The math behind an increase
Alright, so you’re getting paid more for the shares you own. Here is how it works.
You owned 100 shares of company A and they pay a per share dividend of $2 each year. Your dividends for the year will be:
100 shares X $2 dividend per share= $200
The next year company A is feeling so generous they raise the dividend by 20%. The new dividend for the year is $2.40
100 shares x $2.40 dividend per share= $240.
Sure, it might not look like much only with on an extra $40 a year, but what if you owned 10,000 shares? That’s a $4000 pay rise.
The goal isn’t to own a small amount of shares, we should be looking to build a huge portfolio that can fully support us through dividend income.
This is very important, have you ever wondered why $1 was worth so much more 100 years ago?
Inflation is the increase in price of goods and services over time, for example a loaf of bread 100 years ago might have been 10 cents but it’s now worth $2.
Prices have risen, decreasing the value of money because you can now buy less for your money. Or another term for it is your purchasing power has decreased. It all Sounds confusing, I know. And it really deserves it’s own blog post so you can develop a better understanding.
When you receive a dividend increase, you’re now making more money on your original investment. Instead of you purchasing power decreasing your purchasing power has now increased.
Rising dividend yield (Yield on Cost)
This is where the holy grail kicks in for some people. And for other people this metric doesn’t mean anything. It’s completely up to you if you want to find value in it or not.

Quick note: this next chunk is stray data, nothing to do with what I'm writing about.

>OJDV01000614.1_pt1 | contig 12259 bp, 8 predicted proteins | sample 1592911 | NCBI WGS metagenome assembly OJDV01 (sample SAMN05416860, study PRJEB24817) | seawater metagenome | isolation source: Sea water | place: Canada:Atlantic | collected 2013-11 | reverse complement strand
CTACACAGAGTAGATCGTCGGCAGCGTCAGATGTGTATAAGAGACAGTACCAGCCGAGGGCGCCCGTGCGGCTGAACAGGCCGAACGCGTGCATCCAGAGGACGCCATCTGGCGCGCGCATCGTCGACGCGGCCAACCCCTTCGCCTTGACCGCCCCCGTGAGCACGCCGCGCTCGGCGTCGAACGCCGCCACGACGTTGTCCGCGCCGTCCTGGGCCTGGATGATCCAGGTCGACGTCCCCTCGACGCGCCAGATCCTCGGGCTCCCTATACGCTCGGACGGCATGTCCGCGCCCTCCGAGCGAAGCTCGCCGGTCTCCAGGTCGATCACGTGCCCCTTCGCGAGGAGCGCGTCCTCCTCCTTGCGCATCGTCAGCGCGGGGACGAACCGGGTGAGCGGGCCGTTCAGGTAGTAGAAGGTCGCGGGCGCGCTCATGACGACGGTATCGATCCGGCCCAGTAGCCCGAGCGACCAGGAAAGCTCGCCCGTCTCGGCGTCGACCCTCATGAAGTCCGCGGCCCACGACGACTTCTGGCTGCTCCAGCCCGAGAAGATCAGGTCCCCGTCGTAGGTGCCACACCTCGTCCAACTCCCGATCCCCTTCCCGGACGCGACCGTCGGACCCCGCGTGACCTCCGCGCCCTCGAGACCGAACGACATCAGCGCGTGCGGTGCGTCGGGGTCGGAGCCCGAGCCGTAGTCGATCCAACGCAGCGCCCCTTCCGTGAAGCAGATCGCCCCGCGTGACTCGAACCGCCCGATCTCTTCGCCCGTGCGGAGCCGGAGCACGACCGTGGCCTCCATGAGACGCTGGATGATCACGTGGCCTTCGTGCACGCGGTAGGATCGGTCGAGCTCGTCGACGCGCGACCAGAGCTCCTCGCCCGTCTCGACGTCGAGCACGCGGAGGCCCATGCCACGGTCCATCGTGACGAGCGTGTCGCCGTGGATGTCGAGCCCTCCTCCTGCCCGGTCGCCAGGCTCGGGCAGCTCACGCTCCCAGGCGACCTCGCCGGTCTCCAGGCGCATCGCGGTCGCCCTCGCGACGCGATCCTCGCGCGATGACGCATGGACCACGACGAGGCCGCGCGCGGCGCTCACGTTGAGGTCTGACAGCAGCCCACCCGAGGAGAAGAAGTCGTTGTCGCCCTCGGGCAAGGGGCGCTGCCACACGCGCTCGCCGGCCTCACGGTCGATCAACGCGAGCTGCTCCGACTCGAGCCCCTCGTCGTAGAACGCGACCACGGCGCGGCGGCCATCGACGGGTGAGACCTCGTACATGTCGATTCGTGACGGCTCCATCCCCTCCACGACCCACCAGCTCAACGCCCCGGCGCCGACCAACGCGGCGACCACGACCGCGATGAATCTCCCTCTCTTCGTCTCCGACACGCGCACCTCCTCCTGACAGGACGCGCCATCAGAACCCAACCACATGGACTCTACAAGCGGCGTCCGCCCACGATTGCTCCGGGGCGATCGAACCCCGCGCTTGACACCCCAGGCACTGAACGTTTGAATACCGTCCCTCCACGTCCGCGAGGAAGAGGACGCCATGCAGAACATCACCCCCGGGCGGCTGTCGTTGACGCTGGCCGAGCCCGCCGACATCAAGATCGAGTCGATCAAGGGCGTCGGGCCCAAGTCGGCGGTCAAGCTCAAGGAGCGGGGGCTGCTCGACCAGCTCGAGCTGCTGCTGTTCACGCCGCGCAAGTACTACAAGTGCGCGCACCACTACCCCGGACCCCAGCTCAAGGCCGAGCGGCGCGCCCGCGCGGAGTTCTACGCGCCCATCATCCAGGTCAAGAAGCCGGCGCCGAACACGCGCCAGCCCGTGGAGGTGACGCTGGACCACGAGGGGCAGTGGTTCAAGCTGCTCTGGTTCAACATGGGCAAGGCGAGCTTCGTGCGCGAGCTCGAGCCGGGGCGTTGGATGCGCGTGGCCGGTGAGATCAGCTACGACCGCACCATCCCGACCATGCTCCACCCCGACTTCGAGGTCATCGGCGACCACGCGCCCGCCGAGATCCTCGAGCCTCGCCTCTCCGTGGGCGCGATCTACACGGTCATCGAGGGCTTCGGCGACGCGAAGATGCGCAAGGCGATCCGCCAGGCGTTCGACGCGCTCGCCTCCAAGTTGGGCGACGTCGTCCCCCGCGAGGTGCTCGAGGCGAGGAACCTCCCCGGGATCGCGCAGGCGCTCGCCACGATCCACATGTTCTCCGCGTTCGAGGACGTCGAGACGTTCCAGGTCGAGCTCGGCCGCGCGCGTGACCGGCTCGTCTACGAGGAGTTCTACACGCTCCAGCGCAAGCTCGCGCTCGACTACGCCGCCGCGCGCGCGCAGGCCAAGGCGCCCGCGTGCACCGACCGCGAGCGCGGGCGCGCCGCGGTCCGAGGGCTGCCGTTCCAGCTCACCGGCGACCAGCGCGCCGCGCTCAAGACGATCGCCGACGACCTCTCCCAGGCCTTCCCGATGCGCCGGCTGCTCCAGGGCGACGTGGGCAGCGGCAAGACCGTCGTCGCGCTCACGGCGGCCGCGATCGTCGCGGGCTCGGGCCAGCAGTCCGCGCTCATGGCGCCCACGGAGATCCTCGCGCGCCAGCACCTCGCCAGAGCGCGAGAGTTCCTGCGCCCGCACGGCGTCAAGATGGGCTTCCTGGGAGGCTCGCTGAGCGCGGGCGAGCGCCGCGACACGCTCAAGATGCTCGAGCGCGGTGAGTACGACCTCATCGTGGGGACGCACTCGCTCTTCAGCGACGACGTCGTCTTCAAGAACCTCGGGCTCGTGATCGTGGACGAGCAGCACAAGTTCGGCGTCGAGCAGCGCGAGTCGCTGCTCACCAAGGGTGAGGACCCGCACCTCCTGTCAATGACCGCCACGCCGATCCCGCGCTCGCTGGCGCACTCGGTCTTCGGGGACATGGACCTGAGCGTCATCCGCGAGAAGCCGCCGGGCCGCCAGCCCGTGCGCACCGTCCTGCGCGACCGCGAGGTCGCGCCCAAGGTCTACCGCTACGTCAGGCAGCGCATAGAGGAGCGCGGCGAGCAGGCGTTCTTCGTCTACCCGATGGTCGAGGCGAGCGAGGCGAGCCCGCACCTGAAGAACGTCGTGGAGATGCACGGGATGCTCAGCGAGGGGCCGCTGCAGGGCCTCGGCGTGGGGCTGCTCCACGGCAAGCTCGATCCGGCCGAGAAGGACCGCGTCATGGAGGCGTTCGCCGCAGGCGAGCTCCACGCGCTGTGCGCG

Yield on Cost, is the concept to measure what your yield is on your initial investment after there have been dividend increases. Continuing with the $2 dividend example above, we’ll get the math out again to help illustrate the point.
You purchased those 100 shares of Company A at a share price of $50 a share. Your starting dividend yield of 4% is calculated as:
($2/$50) x 100= 4%
Remember next year they raised the dividend so your new dividend yield is:
($2.40/$50) x 100= 4.8%
Your income and dividend yield have both increased, beautiful stuff.
Also remember, it doesn’t matter if the share price has gone up or down because we always calculate the dividend yield off what we paid and the dividend received.
An extreme example of dividend increases
One of the most famous outcomes for an investor and buying a company with consistent year over year dividend increases comes from everyone’s favorite investor Warren Buffet and an investment he made in 1988.
Back in 1988, Buffet bought just over $1 billion worth of Coca-Cola stock (NYSE: KO). In 2019 he received $640 million in dividends. Remember how to do the math? Some big numbers but we can round them down to get the same outcome.
($640 /$1000) x 100= 62%.
Buffets Yield on Cost or current dividend yield for this investment is 62% give or take some rounding errors… That’s some crazy stuff. 1 year and 6 months of dividend payouts and he’s paid for his initial investment.
That’s long term investing at its finest.
The wrap up
What do you think, are dividend increases important? Let me know in the comments below.